Mar. 26 – Rio Grande to Ushuaia

2009 April 27
by joe

We get an early start, both of us excited about completing the journey south today.  We go to a confiteria for coffee and pastry, and then do some riding around town asking about front tires, as both of ours are looking very worn.  We find several 21”  tires in town, at two different shops, but they are not the exact correct size, and we decide to ride on and see what might be available in Ushuaia. The road is well paved, but it is windy, cold, and threatening rain.  That seems to be the normal conditions down here this time of year.

We ride through the same, monotonous Patagonian desert for a couple of hours.  The temps warm up a bit (50’s), and the sky lightens up as we ride south.  The weather above us changes very fast; cloudy one minute, looking like rain;  then sunning and cold, with blue sky.  The wind never stops, though.  Suddenly, about 50 miles from Ushuaia, the landscape starts to change;  first some scrubby, broken trees, appearing in clumps on hillsides, that all look dead and broken.  Then more hills, and soon real tree;.  then mountains appear on the horizon,  green and snow-capped.  Before long, we are riding in richly forested mountains, with lakes and waterfalls and beautiful, wild and rugged scenery.  After the thousands of miles of desert we have crossed to get here, it is an incredible rush and very exciting to be treated to such spectacular scenic beauty.  We stop so often to take pictures, that it seems like we will never get through the last 30 miles!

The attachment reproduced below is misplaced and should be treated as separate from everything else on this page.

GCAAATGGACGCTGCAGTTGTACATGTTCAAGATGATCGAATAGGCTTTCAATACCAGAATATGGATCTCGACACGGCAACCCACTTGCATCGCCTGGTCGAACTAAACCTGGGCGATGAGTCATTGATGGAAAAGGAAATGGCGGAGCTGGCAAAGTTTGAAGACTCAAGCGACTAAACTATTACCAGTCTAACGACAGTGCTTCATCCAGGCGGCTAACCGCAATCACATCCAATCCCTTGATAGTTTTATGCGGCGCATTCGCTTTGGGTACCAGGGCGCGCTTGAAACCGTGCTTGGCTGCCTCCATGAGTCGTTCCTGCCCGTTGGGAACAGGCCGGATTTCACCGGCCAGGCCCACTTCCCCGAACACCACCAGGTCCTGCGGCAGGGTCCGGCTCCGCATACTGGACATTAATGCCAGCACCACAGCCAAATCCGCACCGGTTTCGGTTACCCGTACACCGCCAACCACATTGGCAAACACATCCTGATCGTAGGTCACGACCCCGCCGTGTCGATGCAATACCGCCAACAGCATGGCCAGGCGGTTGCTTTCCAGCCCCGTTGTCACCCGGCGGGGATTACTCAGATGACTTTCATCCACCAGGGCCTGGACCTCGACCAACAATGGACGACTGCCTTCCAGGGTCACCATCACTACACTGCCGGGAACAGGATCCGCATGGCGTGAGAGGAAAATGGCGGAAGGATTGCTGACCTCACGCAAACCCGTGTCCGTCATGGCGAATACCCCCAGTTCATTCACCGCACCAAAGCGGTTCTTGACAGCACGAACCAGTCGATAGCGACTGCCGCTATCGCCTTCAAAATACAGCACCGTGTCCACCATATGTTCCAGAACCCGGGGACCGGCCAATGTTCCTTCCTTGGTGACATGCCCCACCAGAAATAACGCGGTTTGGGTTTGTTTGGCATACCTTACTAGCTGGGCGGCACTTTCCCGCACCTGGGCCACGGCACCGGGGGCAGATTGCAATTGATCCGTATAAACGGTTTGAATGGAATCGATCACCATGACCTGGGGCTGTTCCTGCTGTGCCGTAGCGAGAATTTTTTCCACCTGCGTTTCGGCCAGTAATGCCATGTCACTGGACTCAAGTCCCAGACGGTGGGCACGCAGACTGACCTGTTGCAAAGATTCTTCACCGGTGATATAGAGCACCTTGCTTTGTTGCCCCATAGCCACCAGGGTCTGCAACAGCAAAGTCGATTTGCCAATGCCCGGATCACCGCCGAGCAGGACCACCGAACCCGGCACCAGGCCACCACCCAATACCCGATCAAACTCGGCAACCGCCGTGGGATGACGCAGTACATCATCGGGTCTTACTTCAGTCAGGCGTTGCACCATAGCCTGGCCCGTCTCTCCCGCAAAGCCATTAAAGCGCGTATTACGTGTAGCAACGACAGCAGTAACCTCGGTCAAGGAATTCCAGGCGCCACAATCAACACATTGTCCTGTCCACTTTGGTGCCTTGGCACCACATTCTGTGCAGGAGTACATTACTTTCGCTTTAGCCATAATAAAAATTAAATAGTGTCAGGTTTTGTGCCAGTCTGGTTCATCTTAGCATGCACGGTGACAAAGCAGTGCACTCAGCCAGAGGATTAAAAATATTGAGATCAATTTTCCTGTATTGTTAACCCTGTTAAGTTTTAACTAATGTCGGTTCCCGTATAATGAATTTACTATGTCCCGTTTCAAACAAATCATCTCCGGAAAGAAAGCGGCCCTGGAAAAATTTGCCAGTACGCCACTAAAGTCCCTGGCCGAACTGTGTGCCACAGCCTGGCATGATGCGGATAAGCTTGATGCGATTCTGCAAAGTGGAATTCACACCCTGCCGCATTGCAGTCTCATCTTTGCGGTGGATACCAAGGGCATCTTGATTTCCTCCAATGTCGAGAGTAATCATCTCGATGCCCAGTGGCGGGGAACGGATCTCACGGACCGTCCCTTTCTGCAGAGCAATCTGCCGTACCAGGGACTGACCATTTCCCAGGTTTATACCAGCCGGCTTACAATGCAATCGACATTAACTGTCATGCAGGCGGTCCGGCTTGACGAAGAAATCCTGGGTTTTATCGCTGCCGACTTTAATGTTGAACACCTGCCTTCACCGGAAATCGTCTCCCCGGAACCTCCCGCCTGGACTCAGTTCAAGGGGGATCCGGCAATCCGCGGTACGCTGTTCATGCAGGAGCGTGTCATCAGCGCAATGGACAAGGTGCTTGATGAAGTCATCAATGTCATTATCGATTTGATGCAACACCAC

We finally come through a mountain pass, and enter a long valley between some of the most rugged peaks yet.  At last we descend down the last mountainside and see the town of Ushuaia spread out along the shore of the Beagle Channel.  What a sight, and what a rush.  We stop at the town’s entry sign, to hug and take pictures.  We can barely believe it is real – that we have made it to the end of the world.  It is just fantastically beautiful here!

We cruise the town, and find a place that is open for lunch.  Because it is so late in the season, a lot of the shops and restaurants are closed for the winter.  We look around for a cheap hotel, and settle on a hostel that is close to the bay and downtown.  We get some poster board, and make for sale signs for the bikes, and park them out on the road with them on.  The response is almost immediate – people start stopping by the hostel and asking about the bikes right away.

We relax for much of the afternoon – drink a little whiskey and lay around reading and napping.  Later we go out and find some empanadas for dinner.  It is hard to believe that we are at last at the end – there is nowhere south of here to go.  So after 111 days on the road for me, and over 15,000 land miles of riding,  we have completed the long ride south.  It feels great!

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